Davies Lite, with much sleight of hand.

HOW TO BUILD A TIME MACHINE

Best to bring a willing suspension of disbelief to this romp by Australian physicist and prolific science popularizer Davies (The Fifth Miracle, 1999, etc.).

Build a time machine? Sure, but first you have to construct a wormhole. And not just any wormhole, but an hourglass-shaped one with a neck wide enough to accommodate human girth and without gravity-crushing forces. (After all, you want to survive the trip.) And while you can travel into the future you can only go backward in time as far as the date the wormhole was built—no ecotourism in the dinosaur age, please. How-to? What you need is: (1) a collider of such magnetic megastrength that you can implode a quark-gluon bubble and create a teensy wormhole to warp spacetime; (2) an inflator to enlarge the hole (the trick here is to inject negative energy in the form of anti-gravity matter, maybe using a laser to “squeeze” light); and (3) a differentiator to create a time difference between entry and exit holes (one way is to use the twins paradox well known from relativity theory, then again apply the inflator to produce a human-accommodating wormhole). Of course, all this bizarreness is foil for Davies to wax eloquent on concepts he has covered in earlier works: general relativity, quantum mechanics, black holes, virtual matter (non-empty vacuums), parallel universes, as well as assorted time paradoxes. Here, he displays his usual glibness in a format gussied up with simple drawings and outline portrait sketches of the greats from Newton to Hawking. Indeed, one suspects a bit of not-so-cosmic book-inflation here. And there’s a disclaimer. On the one hand, Davies proclaims that, yes, all this is theoretically possible; on the other, he alludes to a theory called chronology protection in which all of the above is taboo.

Davies Lite, with much sleight of hand.

Pub Date: March 4, 2002

ISBN: 0-670-03063-5

Page Count: 128

Publisher: Viking

Review Posted Online: May 20, 2010

Kirkus Reviews Issue: Jan. 15, 2002

Did you like this book?

No Comments Yet

Loads of good explaining, with reminders, time and again, of how much remains unknown, neatly putting the death of science...

A SHORT HISTORY OF NEARLY EVERYTHING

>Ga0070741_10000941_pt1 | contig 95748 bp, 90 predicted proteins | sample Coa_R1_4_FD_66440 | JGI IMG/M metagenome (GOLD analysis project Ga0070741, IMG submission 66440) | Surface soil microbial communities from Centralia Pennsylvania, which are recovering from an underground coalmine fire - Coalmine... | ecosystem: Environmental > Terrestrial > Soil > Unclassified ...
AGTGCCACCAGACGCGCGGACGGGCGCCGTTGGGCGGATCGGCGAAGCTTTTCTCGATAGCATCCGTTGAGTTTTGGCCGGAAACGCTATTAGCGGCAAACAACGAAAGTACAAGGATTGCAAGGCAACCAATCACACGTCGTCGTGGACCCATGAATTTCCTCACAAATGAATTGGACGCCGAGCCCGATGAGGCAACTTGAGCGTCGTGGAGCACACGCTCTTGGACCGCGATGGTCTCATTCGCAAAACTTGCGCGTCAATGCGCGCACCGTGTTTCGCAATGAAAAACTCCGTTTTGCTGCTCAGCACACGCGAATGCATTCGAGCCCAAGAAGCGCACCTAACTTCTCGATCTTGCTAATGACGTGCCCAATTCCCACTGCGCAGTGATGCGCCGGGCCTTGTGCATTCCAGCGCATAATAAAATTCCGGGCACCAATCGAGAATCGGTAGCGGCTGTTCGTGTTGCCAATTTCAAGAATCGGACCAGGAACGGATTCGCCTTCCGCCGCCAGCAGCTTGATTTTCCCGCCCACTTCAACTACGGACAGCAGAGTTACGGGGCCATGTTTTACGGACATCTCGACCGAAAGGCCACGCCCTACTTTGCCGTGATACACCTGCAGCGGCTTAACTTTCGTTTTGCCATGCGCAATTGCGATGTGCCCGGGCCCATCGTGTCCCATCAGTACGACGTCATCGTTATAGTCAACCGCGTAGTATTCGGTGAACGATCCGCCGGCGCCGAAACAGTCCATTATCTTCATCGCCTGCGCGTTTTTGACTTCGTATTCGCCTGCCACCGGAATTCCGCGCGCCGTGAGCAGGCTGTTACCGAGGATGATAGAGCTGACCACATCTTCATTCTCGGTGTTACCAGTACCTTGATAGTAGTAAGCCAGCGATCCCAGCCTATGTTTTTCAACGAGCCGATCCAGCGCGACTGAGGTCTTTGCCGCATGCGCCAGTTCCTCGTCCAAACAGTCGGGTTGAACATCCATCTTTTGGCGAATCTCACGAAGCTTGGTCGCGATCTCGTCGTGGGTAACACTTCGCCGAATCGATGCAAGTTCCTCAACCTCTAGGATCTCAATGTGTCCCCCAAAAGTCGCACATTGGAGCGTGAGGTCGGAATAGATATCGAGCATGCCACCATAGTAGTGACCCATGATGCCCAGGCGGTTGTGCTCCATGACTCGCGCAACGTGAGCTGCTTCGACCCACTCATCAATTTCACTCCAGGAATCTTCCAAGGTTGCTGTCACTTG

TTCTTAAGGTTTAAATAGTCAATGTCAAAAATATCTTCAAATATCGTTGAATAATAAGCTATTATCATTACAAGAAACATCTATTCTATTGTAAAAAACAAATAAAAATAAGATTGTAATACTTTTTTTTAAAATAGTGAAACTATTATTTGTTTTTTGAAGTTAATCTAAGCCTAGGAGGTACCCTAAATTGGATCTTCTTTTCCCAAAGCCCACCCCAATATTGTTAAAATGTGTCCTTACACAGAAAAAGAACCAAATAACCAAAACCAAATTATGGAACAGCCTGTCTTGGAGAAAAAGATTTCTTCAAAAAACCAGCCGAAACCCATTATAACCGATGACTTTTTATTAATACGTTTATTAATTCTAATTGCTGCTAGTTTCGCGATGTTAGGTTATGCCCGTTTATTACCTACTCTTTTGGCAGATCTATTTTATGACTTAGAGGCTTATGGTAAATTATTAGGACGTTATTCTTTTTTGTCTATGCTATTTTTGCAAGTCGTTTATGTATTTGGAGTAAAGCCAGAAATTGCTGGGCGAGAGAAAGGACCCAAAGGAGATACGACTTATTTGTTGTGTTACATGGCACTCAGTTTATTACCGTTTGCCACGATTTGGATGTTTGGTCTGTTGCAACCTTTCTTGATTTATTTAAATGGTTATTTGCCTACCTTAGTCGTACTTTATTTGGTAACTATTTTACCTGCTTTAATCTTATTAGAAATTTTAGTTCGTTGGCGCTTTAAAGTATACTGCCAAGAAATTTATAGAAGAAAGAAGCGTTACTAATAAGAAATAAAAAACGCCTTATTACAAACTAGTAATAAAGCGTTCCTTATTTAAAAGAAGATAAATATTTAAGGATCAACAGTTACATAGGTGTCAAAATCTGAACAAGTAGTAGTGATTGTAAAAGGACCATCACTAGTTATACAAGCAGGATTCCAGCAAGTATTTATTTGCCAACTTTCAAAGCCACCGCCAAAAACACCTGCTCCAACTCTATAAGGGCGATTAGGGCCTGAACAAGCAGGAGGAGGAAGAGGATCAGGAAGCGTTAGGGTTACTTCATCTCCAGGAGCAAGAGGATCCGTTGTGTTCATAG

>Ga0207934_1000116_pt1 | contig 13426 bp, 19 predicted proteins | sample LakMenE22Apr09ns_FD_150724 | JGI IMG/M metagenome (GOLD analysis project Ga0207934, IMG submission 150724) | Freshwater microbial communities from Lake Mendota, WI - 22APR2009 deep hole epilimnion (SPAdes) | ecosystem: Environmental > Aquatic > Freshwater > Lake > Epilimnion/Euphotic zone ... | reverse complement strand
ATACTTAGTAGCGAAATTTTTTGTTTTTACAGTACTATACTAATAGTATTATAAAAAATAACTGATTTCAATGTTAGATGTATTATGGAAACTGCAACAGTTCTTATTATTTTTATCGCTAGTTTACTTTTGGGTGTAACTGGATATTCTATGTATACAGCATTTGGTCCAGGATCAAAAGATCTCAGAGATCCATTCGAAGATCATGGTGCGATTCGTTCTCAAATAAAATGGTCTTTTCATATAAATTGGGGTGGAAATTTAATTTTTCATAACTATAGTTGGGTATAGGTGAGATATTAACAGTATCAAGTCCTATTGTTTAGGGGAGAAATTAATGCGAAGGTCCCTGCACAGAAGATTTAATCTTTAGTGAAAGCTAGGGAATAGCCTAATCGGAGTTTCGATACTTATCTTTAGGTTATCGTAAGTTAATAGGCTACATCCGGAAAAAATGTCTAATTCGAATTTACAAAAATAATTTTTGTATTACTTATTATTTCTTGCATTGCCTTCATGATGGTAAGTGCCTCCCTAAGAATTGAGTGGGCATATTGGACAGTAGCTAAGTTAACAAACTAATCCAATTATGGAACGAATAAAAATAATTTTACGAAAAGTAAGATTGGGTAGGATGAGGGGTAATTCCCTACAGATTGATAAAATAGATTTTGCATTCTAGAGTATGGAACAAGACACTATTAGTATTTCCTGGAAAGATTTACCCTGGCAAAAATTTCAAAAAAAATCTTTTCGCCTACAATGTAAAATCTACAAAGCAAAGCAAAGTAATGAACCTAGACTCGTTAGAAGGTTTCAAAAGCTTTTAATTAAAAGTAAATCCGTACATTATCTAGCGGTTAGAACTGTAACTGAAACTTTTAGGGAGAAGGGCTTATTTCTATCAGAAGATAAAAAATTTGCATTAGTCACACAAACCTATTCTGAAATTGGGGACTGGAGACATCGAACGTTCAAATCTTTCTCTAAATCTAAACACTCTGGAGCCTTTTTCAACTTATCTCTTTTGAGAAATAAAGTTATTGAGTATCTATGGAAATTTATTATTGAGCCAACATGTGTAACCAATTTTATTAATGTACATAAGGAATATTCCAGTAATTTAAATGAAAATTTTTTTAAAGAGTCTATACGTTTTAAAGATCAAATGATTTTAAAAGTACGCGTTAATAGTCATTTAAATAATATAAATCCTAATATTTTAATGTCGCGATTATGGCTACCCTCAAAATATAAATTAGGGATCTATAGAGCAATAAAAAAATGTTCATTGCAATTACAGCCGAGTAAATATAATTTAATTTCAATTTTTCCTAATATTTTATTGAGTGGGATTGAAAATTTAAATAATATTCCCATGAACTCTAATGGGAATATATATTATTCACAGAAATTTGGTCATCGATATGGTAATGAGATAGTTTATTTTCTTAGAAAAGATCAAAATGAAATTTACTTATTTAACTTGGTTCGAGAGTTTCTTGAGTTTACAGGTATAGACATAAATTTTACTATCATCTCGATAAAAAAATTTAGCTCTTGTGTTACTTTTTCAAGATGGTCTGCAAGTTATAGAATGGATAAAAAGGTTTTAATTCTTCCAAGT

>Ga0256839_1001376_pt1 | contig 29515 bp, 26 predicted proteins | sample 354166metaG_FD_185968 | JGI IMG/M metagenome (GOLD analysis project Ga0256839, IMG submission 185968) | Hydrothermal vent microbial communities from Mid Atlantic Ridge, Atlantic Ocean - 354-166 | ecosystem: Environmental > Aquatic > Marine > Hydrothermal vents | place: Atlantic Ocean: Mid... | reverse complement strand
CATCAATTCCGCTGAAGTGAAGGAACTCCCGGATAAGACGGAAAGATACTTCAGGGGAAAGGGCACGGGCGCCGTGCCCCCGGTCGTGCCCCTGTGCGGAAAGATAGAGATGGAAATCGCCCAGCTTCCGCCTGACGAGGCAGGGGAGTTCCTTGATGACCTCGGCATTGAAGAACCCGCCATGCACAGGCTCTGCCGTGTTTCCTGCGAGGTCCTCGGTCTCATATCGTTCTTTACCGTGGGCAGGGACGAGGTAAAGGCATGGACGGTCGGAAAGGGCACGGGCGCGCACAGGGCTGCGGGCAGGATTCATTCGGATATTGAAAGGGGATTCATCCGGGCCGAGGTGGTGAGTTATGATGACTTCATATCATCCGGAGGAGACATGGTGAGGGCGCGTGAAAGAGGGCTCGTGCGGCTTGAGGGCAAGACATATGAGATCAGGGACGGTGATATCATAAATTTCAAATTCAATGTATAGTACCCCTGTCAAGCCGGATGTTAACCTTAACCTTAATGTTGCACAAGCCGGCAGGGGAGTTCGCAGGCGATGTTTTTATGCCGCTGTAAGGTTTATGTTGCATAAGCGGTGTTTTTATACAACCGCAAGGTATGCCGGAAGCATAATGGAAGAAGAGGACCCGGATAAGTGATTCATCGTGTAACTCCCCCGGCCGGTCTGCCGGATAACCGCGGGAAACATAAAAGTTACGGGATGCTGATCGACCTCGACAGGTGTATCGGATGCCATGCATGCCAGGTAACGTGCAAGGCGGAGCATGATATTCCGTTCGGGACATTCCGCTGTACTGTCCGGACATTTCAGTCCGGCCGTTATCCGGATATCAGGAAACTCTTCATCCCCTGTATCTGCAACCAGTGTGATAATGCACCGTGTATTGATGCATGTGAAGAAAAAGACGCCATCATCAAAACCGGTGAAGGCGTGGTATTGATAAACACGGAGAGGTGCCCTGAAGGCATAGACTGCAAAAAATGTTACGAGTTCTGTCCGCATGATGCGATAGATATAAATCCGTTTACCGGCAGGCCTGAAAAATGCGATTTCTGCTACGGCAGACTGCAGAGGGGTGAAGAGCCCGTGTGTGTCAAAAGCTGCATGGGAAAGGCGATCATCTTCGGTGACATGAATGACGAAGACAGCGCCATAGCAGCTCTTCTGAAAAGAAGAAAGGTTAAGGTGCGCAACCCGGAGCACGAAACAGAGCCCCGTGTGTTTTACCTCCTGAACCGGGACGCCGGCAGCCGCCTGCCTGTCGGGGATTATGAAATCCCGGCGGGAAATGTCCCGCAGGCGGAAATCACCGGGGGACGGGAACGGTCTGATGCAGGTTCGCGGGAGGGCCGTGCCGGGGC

Bryson (I'm a Stranger Here Myself, 1999, etc.), a man who knows how to track down an explanation and make it confess, asks the hard questions of science—e.g., how did things get to be the way they are?—and, when possible, provides answers.

As he once went about making English intelligible, Bryson now attempts the same with the great moments of science, both the ideas themselves and their genesis, to resounding success. Piqued by his own ignorance on these matters, he’s egged on even more so by the people who’ve figured out—or think they’ve figured out—such things as what is in the center of the Earth. So he goes exploring, in the library and in company with scientists at work today, to get a grip on a range of topics from subatomic particles to cosmology. The aim is to deliver reports on these subjects in terms anyone can understand, and for the most part, it works. The most difficult is the nonintuitive material—time as part of space, say, or proteins inventing themselves spontaneously, without direction—and the quantum leaps unusual minds have made: as J.B.S. Haldane once put it, “The universe is not only queerer than we suppose; it is queerer than we can suppose.” Mostly, though, Bryson renders clear the evolution of continental drift, atomic structure, singularity, the extinction of the dinosaur, and a mighty host of other subjects in self-contained chapters that can be taken at a bite, rather than read wholesale. He delivers the human-interest angle on the scientists, and he keeps the reader laughing and willing to forge ahead, even over their heads: the human body, for instance, harboring enough energy “to explode with the force of thirty very large hydrogen bombs, assuming you knew how to liberate it and really wished to make a point.”